Cost of living rises good news for price comparison sites, says Trivago boss

The high cost of living signals good news for hotel comparison sites, the CEO of Trivago has said (Steve Parsons/ PA) (PA Wire)

The high cost of living signals good news for hotel comparison sites, the CEO of Trivago has said (Steve Parsons/ PA) (PA Wire)

The high cost of living signals good news for hotel comparison sites that will take advantage of cash-conscious consumers looking for cheaper deals, the head of Trivago has said.

While many businesses may suffer as high inflation strips the savings of UK households, money comparison platforms could see a boom in activity, according to the boss of the accommodation search website.

Axel Hefer, Trivago’s CEO, told the PA news agency that consumers still want to go on vacation, but are more likely to invest time in booking money-saving trips.

The more at stake financially, the more time people are willing to invest in the pursuit of the holiday

Axel Hefer, Trivago’s CEO

While the travel chaos that has hit UK airports in recent months will eventually ease as supply improves to meet demand, he predicted.

“The more at stake financially, the more time people are willing to invest in the pursuit of the holiday,” Hefer told the PA.

“Holiday prices have to go up because hotels and transport companies are not fully staffed, and all the costs that go with providing the service, from food and energy to construction, are rising.

“But as long as there is higher inflation and people are conscious about spending, our business will perform well.

“In fact, our website really took off after the 2008 financial crisis, and what we offered was more relevant than when prices are stable.”

But Hefer was careful not to make predictions based on how well the business was doing 14 years ago.

“We shouldn’t get too excited just because it worked really well in the last recession.”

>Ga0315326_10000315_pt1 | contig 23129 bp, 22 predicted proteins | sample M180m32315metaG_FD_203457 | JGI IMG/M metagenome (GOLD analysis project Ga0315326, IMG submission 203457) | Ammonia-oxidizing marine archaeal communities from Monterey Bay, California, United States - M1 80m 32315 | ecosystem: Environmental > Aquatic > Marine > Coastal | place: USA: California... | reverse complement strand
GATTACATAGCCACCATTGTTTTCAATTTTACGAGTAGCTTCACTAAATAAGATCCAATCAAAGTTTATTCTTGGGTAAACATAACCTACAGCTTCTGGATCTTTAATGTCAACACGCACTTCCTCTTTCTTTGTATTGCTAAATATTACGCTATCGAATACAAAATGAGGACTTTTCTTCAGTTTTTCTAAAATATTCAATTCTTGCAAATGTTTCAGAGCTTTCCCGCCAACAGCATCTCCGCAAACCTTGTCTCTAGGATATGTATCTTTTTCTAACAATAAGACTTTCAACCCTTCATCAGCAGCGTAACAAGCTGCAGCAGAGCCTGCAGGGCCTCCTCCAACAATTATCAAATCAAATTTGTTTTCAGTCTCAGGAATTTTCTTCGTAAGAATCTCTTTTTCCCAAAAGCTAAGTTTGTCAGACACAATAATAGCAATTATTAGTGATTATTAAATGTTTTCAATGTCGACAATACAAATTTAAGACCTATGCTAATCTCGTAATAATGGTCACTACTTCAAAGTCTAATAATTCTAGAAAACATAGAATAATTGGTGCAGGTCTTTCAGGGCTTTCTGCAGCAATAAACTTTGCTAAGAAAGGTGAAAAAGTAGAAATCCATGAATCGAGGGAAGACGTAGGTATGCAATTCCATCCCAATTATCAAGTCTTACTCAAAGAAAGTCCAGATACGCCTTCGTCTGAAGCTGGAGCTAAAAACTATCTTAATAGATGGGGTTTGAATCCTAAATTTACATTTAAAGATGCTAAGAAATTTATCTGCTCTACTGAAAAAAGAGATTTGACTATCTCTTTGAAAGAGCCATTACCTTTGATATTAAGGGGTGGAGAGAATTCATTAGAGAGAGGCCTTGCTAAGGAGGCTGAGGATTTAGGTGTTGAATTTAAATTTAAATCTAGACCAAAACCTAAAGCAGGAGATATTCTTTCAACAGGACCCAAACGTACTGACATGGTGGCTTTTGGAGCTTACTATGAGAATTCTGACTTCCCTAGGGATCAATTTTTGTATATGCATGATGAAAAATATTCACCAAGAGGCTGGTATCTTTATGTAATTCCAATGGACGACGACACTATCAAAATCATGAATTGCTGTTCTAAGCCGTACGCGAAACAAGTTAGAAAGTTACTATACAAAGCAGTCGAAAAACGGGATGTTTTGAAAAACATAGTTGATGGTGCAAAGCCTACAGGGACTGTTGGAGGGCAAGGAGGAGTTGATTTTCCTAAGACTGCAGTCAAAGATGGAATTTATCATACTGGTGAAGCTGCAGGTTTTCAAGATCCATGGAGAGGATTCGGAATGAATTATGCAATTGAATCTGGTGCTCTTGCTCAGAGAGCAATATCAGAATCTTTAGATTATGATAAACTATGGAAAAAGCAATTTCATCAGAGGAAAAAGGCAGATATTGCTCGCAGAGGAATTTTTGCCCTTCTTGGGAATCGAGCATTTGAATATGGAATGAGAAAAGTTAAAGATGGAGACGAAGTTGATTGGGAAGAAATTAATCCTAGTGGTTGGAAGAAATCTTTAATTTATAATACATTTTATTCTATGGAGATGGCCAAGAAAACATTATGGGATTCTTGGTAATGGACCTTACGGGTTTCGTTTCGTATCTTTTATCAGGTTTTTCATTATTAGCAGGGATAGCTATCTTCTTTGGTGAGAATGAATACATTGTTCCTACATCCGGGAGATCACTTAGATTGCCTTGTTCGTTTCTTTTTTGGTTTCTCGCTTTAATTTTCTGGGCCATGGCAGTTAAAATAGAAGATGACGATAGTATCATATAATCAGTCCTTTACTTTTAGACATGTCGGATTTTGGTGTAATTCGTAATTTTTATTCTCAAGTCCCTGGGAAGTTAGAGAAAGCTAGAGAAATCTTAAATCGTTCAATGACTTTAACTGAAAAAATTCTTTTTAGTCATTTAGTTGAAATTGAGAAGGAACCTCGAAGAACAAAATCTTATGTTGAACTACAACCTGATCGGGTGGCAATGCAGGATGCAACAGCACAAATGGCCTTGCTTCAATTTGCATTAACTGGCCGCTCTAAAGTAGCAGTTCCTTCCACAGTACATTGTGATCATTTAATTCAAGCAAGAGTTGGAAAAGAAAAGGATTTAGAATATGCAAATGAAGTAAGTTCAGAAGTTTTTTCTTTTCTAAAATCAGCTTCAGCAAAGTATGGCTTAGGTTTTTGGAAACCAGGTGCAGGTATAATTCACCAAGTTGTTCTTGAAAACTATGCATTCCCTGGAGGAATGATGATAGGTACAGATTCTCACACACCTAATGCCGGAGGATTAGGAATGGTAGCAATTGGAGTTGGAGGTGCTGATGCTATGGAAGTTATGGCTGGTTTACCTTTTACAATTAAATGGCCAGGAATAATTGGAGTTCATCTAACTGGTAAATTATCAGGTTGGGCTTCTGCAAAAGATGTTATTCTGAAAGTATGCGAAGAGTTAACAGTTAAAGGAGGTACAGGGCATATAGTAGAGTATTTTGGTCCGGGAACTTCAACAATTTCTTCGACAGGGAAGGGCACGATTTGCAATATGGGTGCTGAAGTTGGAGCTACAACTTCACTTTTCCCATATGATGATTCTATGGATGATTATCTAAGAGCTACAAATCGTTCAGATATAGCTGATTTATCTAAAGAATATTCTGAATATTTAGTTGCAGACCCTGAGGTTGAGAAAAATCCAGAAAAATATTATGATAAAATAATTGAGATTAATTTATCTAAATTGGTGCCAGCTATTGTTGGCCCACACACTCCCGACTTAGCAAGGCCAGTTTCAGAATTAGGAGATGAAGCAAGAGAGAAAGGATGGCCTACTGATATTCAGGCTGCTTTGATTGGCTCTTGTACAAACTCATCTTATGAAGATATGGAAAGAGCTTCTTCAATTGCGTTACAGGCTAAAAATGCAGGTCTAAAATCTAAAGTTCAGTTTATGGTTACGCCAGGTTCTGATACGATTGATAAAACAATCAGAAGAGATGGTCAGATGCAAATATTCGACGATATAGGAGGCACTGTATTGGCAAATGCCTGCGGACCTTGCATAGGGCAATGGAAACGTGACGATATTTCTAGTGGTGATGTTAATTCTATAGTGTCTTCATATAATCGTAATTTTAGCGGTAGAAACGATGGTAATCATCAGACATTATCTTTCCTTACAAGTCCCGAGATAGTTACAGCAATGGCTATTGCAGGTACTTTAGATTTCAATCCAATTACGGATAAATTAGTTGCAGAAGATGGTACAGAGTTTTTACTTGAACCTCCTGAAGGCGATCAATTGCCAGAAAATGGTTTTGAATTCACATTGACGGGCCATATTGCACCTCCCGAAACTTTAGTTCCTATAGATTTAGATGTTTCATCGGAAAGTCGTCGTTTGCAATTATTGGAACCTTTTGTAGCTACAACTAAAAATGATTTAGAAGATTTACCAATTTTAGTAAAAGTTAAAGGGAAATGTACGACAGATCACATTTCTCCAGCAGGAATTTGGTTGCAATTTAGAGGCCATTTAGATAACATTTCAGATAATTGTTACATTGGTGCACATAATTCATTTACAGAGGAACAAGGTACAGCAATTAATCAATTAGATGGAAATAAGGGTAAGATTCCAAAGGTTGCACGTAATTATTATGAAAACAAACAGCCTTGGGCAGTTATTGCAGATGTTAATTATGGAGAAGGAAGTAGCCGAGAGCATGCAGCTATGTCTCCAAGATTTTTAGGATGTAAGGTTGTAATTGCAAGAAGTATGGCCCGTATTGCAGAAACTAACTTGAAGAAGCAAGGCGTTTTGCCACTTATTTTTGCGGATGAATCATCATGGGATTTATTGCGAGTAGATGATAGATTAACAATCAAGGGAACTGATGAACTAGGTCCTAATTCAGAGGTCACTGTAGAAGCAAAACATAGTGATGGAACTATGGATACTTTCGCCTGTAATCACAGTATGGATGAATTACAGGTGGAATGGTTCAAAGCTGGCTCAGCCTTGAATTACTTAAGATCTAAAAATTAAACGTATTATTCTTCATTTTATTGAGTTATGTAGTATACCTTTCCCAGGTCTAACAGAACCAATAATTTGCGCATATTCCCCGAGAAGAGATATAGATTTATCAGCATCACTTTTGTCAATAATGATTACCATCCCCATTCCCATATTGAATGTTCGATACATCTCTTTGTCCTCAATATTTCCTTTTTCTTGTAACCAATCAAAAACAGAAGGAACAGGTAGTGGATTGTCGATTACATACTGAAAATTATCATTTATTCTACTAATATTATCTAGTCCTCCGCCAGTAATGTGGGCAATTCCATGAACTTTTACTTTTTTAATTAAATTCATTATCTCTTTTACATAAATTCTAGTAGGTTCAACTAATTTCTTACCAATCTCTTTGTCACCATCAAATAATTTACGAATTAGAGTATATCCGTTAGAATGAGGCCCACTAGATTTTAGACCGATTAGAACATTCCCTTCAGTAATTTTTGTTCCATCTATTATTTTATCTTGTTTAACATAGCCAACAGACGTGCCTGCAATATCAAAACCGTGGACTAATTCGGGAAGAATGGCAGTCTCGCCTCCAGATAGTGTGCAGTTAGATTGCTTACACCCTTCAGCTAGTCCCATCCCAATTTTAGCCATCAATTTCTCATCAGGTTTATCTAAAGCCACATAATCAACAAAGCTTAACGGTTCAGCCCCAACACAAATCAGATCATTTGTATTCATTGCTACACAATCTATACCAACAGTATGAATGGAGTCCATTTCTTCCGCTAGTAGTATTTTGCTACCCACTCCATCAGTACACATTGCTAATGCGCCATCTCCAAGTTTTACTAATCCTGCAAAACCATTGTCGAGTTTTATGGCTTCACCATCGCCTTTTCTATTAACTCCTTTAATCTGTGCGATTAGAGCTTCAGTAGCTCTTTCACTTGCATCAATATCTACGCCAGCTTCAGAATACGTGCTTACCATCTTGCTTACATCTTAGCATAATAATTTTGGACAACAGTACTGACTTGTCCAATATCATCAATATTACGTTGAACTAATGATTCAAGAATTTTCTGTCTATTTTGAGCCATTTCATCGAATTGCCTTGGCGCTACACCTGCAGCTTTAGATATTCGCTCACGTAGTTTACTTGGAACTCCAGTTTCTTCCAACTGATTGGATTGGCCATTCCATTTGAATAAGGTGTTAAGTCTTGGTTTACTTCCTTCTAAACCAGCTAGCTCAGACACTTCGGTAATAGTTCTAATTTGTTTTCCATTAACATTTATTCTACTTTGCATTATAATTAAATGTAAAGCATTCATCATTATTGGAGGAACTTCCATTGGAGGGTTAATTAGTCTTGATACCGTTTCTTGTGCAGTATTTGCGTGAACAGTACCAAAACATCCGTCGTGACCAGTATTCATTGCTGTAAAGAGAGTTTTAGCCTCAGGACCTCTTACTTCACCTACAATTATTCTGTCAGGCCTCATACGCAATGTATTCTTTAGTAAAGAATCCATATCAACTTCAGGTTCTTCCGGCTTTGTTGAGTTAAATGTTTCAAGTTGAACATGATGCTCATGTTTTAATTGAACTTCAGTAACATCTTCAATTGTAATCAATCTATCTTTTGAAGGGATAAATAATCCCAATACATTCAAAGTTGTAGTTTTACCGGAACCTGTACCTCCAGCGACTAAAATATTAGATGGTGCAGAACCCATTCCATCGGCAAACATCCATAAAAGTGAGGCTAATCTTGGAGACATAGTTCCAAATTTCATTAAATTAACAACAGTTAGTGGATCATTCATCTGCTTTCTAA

The boss of Trivago – which compares accommodation across 190 countries – said airlines and travel companies were facing massive staff shortages after jobs were cut during the pandemic as travel was restricted.

Coupled with an increase in people with post-pandemic savings and a desire to travel, the industry is buckling under the weight of demand.

But rising prices will eventually see demand fall and the industry will be able to stabilise, Hefer said.

In terms of the long-term impact of Covid, exotic destinations are more likely to suffer as holidaymakers stick to booking familiar places or places closer to home, he argued.

“New strains of the disease are more effective in the colder months of the year, so it’s possible we’ll see a shift in people heading into the summer months.”

Hefer’s comments come after Trivago reported a 52% jump in year-on-year revenue as Covid restrictions were lifted and pent-up holiday demand was released.

But the company said the uncertain economic environment, rising interest rates and rising inflation had led it to write down an €84.2m (£71.1m) write-down.

The group reported an operating loss of €59.8m (£50.3m) for the second quarter of the year, a significant increase from the €2.9m (£2.45m) loss reported the year before.

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